Last Time in the BEC Taxonomy Series…
Proofpoint researchers in the second of the Business Email Compromise (BEC) taxonomy series began delving into the Theme tier of the Email Fraud Taxonomy framework (Figure 1), focusing on invoice fraud and demonstrating how the framework works in a real life example. Now we will explore another salient and timely theme category, payroll redirects, which can be of concern this time of year with tax season and the potential for threat actors to target tax refunds in this type of scheme.
Figure 1. Email Fraud Taxonomy Framework.
What are Payroll Redirects?
Payroll redirects, also called payroll diversions, are email fraud attacks that typically target finance, tax, payroll, and human resources employees. These are some of the simplest attacks as the only goal for the threat actor is to provide new, threat actor-controlled direct deposit information for the impersonated employees’ paycheck or even their tax refund.
Proofpoint detects on average about 2,000 payroll redirect attempts daily (Figure 2) and considers them to be a medium risk to businesses and organizations, with an average loss of $7,904 per incident, according to the FBI Internet Crime Complaint Center’s report on BEC from 2019. The IRS has included payroll redirects on its most recent Dirty Dozen list of tax schemes for 2020, alerting tax filers that fake IRS documents can be used in these schemes to lend credibility to the bank account change requests.
Figure 2. 24-hour view of payroll redirect attempts seen by Proofpoint
Payroll Redirect and the Email Fraud Taxonomy Framework
Payroll redirect schemes can occur via either Deception means (per the Proofpoint Email Fraud Taxonomy Framework in Figure 1 above), impersonation or compromise, but most commonly occur via impersonation. In instances where a threat actor has access to a compromised account, they are more likely to attempt fraud that has the potential for a higher payout, such as an invoice fraud scheme, than a payroll diversion would garner.
Figure 3. Anatomy of a payroll redirect attack via impersonation
Via impersonation (Figure 3), the threat actor sends a generic sounding email from a free mail account using the employee’s name. The use of free mail is by far found in the majority of payroll attacks. Threat actors in payroll redirects also like to impersonate individuals higher up in the target’s organization, such as a CEO or other executive, for the chance to score a bigger paycheck. In the attempts to redirect senior-level paychecks, threat actors can be seen using email addresses with executive themes in an effort to lend credibility and urgency. In such cases, the Taxonomy Framework would appear as follows (Figure 4):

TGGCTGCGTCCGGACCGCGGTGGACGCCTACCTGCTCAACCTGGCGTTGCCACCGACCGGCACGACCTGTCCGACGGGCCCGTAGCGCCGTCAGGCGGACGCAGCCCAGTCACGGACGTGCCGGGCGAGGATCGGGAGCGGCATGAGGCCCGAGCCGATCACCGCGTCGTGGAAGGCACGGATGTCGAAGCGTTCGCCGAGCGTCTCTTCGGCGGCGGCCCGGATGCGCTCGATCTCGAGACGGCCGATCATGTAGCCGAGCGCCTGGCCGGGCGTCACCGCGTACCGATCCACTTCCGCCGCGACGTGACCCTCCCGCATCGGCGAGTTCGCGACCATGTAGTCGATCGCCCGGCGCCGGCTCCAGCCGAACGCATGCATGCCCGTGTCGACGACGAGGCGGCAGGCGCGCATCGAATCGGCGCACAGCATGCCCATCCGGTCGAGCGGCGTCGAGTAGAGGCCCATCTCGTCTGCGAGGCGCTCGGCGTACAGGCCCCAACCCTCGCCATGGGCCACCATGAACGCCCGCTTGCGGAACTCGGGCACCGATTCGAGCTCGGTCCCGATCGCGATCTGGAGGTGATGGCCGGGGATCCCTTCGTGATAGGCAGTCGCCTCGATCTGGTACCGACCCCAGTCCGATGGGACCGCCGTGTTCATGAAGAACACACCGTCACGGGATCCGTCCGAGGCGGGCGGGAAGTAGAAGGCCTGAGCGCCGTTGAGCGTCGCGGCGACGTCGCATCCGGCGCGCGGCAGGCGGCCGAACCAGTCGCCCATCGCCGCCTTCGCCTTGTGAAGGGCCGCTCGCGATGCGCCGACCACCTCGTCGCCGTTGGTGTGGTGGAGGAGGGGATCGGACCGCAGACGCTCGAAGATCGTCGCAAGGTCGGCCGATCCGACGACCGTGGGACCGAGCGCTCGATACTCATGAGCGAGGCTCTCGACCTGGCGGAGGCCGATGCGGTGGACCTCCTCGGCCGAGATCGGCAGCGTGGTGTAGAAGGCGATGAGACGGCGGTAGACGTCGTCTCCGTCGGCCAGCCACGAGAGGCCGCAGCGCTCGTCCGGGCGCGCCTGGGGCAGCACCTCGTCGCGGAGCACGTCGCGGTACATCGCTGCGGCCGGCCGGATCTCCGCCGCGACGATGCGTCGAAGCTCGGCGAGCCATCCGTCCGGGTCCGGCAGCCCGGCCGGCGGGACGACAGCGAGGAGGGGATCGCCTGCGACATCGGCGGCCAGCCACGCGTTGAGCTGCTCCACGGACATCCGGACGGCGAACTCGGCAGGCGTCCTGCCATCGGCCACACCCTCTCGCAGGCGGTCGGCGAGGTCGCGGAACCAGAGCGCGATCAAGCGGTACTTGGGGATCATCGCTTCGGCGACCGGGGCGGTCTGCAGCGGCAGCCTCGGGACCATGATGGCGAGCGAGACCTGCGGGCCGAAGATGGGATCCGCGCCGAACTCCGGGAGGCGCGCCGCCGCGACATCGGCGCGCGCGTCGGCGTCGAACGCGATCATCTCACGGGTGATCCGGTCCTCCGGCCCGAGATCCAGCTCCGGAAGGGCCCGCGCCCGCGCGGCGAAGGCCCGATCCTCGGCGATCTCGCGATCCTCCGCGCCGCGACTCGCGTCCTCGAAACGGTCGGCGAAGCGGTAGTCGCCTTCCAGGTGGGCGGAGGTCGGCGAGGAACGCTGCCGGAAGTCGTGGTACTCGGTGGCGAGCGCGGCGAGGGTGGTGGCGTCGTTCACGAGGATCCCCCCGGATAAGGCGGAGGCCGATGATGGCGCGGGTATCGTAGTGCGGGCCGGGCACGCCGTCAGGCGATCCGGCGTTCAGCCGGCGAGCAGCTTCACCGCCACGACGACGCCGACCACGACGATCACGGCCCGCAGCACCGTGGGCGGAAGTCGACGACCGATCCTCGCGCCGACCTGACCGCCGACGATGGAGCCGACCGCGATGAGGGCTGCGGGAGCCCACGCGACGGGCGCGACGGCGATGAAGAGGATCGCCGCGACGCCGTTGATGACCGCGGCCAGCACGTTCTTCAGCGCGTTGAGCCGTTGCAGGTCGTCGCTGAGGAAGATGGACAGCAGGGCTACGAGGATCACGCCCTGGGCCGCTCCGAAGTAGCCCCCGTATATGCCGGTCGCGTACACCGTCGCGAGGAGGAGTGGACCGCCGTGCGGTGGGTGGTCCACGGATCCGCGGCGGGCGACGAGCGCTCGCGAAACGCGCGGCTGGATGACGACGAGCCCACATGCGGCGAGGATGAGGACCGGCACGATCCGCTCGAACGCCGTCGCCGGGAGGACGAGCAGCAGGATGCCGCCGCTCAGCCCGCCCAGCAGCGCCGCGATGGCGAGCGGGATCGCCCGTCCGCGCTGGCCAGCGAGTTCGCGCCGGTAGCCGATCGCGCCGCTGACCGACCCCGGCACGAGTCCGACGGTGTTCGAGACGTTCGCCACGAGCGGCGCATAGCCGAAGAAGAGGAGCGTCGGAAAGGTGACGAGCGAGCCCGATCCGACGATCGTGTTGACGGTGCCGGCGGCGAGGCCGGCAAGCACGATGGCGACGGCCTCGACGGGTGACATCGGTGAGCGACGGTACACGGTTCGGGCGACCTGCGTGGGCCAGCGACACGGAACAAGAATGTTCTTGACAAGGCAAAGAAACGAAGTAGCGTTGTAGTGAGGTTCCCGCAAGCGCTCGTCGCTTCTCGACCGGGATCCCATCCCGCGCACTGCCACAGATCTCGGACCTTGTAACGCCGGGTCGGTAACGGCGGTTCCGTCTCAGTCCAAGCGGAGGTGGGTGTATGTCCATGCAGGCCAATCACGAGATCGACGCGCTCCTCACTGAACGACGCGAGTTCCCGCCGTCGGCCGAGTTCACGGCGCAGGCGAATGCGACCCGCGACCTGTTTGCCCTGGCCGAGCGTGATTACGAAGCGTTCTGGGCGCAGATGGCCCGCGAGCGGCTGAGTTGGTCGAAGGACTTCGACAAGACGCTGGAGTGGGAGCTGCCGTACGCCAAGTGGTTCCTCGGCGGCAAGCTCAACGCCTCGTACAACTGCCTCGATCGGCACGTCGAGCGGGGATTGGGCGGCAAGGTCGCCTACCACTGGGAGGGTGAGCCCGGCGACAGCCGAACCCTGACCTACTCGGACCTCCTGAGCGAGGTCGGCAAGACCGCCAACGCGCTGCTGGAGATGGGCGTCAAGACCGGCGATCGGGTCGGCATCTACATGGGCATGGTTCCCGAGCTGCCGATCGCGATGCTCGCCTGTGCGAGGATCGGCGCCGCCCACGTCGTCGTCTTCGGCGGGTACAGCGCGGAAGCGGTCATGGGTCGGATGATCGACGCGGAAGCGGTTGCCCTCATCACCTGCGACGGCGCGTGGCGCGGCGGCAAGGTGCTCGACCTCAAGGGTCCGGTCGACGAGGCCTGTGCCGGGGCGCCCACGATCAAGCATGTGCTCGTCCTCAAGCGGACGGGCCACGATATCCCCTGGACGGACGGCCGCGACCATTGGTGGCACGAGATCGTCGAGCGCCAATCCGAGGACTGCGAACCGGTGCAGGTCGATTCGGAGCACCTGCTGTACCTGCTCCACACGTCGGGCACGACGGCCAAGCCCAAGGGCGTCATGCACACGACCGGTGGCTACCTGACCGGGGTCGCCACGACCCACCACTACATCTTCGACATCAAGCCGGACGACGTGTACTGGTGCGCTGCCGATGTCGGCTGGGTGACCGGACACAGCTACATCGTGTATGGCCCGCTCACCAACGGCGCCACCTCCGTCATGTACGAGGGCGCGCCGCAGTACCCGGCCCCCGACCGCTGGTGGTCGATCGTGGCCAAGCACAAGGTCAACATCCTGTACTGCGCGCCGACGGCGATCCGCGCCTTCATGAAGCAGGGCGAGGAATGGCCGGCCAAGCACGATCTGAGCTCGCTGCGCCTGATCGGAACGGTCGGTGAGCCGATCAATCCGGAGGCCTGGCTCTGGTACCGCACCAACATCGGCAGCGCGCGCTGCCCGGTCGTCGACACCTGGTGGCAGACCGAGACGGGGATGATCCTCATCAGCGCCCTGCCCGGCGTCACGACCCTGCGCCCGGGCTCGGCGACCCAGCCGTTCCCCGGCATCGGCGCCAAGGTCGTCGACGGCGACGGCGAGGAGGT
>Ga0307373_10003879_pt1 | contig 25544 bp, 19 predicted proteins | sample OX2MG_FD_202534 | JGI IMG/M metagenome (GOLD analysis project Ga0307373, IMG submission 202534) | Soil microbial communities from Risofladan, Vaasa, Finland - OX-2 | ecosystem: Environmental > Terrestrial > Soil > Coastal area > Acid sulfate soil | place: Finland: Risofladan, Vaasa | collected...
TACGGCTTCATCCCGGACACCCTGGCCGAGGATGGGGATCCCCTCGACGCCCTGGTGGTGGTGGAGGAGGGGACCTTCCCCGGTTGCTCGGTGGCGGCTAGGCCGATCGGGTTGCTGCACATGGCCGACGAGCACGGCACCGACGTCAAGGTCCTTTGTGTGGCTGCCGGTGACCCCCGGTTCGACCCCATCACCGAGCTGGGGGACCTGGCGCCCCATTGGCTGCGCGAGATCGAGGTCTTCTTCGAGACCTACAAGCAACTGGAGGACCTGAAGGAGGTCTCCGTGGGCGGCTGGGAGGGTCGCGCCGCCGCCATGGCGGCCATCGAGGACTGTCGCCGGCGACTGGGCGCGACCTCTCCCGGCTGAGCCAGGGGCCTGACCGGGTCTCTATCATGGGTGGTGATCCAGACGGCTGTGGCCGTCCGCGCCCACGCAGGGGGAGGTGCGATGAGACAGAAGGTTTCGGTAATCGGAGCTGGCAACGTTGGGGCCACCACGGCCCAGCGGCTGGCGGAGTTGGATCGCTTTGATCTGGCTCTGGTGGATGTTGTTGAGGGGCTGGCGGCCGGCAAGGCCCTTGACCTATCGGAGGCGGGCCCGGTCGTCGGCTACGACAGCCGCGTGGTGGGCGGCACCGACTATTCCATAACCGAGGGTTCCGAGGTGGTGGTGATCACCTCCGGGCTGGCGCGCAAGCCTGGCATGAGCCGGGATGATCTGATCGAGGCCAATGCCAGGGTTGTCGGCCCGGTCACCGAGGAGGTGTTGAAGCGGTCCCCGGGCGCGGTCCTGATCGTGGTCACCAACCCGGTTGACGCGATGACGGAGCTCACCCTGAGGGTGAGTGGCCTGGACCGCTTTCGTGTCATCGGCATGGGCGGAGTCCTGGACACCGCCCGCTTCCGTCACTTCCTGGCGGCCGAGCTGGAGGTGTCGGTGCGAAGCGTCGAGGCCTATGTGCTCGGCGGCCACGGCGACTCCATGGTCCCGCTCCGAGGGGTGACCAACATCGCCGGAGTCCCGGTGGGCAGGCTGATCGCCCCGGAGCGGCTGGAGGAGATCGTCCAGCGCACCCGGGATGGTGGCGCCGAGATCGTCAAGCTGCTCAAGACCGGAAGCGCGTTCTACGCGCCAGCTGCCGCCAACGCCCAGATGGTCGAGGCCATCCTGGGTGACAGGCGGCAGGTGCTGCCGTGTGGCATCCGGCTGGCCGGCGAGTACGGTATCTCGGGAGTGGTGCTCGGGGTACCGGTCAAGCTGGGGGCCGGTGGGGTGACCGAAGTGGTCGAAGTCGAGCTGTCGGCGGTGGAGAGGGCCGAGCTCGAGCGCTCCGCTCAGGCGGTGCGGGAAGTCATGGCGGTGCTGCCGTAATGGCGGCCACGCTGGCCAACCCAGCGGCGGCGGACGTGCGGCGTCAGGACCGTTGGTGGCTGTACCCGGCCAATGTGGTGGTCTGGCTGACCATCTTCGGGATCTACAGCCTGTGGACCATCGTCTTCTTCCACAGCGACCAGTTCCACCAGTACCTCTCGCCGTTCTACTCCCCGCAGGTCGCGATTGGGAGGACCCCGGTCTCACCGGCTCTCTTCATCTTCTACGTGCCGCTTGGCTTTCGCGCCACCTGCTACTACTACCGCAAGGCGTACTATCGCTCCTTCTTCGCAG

Figure 4. Payroll redirect scheme using a spoofed email display name
Real World Examples
One element that appears universal in payroll redirect schemes is their simplicity. In one of Proofpoint’s recently observed payroll redirect attacks, the threat actor sent a number of emails to individuals in the Payroll department of a large company in an attempt to convince them to redirect the salaries of various employees the threat actor was impersonating. Each of the fraudulent emails, as seen in Figure 5, used the same language and only differed in who the email was sent to, who was being impersonated, and the language used (English, German, or Spanish).
Figure 5. Sample of emails impersonating employees in payroll redirect
Such attempts can surprisingly be even simpler and more brazen, such as attempting to impersonate the CEO of a company as in the following example (Figure 6).
Figure 6. Payroll redirect email impersonating a CEO
Despite the low-tech nature of these attacks, they still manage to be effective because they exploit a normal process that Payroll, Finance, Tax, or HR employees commonly receive.
In our next BEC blog post we will tackle another category in the Theme tier, extortion.
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